Roald Dahl is not only one of the most famous children’s authors but one of the most famous story tellers in all the world; and his story Charlie and the Chocolate Factory is one of his most cherished. Written in 1964 it is a text that is still read by children today and rightly so. It is full of adventure, fun language, morals and above all fun and humour. Many people know the story of Charlie and the Chocolate Factory either from reading the book or from watching the film adaptation; to truly appreciate the stories greatness the book should be the first port of call. For those who do not know, this is a story about a boy, Charlie Bucket, who is from a poor background who gets the chance to go to the most magical place in the world, Willy Wonka’s Chocolate Factory. There he discovers the wonder of the factory and one by one the children who have been chosen to visit have to leave due to various discrepancies. For example, one child is too greedy and whilst drinking from a chocolate lake, despite being told not to, gets sucked into a pipe and has to leave the experience. Charlie Bucket goes on to be the only child left, due to his honesty, and as a reward he inherits the most magical place in the world, the chocolate factory. For teaching children the book’s language is fantastic. The way Roald Dahl plays with language in all his books is exemplary but within Charlie and the Chocolate Factory it is on a different level. The way he plays with words and invents his own shows children they too can have fun with language. This book can be an example to the children to be as creative as possible and no matter how imaginative or farfetched an idea maybe it can still create a story and probably be better for it. The use of the Oompa-Loompa songs adds an element of poetry as well which definitely could be used to help understand poetry and again encourage creativeness. The story is not just useful because of the language or the way it is written, the content is important too. Amongst the fun and creativeness are moral undertones. The Oompa-Loompa songs at the end of each sequence always have a message. For example, do not be greedy and do not be spoilt. These are morality issues that can be raised with children and can aid their social development. This is a book that can be read to all ages as the shear adventure of it captivates all audiences. It would probably be too long for a child of a foundation, reception and year one age but extracts could certainly be useful for them. Everyone can enjoy and learn from this book and it can certainly be a fantastic resource for anyone with children.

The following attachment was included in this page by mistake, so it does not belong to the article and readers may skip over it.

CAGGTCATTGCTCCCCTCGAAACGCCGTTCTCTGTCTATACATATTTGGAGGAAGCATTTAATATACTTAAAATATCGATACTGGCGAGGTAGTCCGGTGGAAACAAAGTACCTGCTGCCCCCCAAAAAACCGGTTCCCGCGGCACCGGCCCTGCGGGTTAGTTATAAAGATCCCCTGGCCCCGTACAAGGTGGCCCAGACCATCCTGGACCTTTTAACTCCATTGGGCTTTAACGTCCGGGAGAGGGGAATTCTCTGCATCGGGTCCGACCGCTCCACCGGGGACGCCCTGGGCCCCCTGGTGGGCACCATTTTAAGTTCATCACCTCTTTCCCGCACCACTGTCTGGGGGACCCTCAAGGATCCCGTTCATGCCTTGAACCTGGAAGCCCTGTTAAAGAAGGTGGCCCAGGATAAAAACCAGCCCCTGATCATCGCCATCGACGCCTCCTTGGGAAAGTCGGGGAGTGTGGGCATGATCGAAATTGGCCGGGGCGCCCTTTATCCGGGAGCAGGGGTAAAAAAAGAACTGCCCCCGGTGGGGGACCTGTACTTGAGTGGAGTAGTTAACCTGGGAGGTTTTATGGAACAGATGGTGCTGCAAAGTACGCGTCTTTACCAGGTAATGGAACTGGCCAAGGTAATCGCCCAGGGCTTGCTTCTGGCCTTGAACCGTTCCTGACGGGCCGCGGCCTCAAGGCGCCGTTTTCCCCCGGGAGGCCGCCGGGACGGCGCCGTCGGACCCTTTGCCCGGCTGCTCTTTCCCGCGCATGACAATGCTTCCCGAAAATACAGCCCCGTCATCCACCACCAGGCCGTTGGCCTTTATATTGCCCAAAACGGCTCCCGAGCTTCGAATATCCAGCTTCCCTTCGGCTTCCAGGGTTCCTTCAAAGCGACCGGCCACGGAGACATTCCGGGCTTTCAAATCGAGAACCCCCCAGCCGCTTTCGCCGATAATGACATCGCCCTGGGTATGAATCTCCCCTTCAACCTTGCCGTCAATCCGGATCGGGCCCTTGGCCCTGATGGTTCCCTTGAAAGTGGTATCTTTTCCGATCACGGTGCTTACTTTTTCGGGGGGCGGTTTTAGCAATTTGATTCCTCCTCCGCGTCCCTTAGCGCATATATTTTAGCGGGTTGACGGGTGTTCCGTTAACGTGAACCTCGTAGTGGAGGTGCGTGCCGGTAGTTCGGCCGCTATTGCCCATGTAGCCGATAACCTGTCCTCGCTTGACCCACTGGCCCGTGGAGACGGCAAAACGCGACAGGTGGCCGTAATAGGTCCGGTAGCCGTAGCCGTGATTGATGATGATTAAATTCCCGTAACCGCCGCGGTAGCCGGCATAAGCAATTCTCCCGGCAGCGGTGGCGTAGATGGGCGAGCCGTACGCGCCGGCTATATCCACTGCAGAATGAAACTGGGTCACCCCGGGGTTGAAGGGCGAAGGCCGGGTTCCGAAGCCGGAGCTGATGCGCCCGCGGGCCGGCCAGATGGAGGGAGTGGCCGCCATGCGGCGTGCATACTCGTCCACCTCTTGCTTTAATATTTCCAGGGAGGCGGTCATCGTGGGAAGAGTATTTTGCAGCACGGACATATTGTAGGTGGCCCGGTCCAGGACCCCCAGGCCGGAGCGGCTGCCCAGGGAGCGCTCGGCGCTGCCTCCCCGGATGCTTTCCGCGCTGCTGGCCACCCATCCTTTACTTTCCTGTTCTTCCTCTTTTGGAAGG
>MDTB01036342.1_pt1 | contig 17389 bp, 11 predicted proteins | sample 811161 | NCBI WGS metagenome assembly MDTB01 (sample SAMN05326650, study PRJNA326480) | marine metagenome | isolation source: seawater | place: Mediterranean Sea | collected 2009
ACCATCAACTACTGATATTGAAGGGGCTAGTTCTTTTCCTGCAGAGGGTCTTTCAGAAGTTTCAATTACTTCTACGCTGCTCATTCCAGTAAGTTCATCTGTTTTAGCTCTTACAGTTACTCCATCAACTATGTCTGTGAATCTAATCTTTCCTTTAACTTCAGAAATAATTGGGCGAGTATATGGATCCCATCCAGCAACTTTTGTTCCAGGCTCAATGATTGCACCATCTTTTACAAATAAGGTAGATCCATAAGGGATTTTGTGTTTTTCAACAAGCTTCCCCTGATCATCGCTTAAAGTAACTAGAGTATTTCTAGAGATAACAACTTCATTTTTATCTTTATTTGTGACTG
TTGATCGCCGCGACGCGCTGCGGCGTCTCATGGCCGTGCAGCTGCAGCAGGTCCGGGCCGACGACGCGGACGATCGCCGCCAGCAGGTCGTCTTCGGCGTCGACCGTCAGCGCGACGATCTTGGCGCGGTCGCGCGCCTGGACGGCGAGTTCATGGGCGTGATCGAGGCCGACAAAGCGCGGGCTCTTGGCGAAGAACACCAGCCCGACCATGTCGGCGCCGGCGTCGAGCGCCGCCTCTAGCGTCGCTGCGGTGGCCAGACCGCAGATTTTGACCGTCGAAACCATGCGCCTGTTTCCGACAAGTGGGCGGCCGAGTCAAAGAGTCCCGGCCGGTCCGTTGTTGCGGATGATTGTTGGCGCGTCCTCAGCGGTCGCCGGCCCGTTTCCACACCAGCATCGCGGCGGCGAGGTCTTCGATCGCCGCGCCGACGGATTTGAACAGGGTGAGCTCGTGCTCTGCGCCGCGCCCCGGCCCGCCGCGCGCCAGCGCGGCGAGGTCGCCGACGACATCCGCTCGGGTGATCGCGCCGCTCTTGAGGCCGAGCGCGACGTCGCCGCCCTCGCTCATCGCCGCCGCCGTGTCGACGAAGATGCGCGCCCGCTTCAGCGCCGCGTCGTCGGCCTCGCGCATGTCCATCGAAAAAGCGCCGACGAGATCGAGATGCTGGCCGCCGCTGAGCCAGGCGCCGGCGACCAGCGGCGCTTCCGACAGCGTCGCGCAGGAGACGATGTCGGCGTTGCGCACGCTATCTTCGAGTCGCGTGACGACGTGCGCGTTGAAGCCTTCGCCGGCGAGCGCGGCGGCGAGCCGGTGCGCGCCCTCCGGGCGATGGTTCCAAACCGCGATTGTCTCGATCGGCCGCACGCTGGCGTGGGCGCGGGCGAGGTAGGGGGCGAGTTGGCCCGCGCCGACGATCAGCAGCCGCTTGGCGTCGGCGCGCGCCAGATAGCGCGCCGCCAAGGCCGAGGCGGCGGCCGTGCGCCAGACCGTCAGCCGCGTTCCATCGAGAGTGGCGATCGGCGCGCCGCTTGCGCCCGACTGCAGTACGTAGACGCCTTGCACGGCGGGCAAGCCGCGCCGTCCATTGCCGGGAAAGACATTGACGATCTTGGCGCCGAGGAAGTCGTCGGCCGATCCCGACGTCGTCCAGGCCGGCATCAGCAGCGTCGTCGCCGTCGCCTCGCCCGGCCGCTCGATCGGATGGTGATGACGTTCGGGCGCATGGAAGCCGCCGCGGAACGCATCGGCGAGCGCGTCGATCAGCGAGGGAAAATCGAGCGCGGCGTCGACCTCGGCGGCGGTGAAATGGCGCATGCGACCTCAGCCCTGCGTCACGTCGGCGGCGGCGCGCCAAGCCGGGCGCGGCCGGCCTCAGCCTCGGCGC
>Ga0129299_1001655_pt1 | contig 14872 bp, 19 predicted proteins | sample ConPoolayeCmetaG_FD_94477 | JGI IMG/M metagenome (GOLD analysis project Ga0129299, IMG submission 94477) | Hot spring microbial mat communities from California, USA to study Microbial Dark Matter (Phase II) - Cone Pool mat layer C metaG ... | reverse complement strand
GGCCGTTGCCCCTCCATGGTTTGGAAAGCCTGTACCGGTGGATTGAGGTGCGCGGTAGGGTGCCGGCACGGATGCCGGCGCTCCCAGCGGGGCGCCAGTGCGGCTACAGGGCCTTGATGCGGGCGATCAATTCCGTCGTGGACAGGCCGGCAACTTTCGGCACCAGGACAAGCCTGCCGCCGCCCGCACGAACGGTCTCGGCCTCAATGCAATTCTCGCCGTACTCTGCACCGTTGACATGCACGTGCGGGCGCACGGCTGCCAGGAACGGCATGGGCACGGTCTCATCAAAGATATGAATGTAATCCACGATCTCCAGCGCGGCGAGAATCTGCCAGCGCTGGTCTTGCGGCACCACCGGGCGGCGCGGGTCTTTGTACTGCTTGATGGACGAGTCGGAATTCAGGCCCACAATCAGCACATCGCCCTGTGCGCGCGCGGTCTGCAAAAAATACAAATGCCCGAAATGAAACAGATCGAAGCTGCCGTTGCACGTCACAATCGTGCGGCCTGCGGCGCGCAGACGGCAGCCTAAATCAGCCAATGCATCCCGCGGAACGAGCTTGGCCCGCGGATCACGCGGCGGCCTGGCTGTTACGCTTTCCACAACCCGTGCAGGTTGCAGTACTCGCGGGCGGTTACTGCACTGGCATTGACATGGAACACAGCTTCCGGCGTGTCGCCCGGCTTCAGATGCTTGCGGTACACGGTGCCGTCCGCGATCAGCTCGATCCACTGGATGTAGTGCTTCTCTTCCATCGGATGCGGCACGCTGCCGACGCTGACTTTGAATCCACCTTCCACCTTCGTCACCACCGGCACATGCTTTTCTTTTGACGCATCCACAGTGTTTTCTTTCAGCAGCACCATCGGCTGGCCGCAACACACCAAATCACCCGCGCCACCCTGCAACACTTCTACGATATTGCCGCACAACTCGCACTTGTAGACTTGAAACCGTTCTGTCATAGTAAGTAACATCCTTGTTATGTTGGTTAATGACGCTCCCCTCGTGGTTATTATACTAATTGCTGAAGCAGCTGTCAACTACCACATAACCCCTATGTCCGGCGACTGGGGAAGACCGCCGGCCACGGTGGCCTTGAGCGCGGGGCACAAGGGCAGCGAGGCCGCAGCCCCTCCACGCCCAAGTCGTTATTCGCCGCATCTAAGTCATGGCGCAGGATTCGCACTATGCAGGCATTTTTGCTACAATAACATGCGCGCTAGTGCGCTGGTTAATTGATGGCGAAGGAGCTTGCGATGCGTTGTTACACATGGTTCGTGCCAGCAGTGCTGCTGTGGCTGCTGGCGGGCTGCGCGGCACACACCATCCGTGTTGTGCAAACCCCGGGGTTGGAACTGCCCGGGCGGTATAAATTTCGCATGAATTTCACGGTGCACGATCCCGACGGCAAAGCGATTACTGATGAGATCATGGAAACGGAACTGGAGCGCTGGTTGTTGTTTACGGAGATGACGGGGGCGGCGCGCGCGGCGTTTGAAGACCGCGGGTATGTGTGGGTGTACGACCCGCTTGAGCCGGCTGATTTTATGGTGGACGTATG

- Reading Age: 9+
- Reading Aloud Age: 9+
This book has 1 curse word.
If you like this you might like
- Other books by Roald Dahl e.g.
- Charlie and the Great Glass Elevator (which features the same characters as Charlie and the Chocolate Factory)
- James and the Giant Peach
- Fantastic Mr. Fox
- The BFG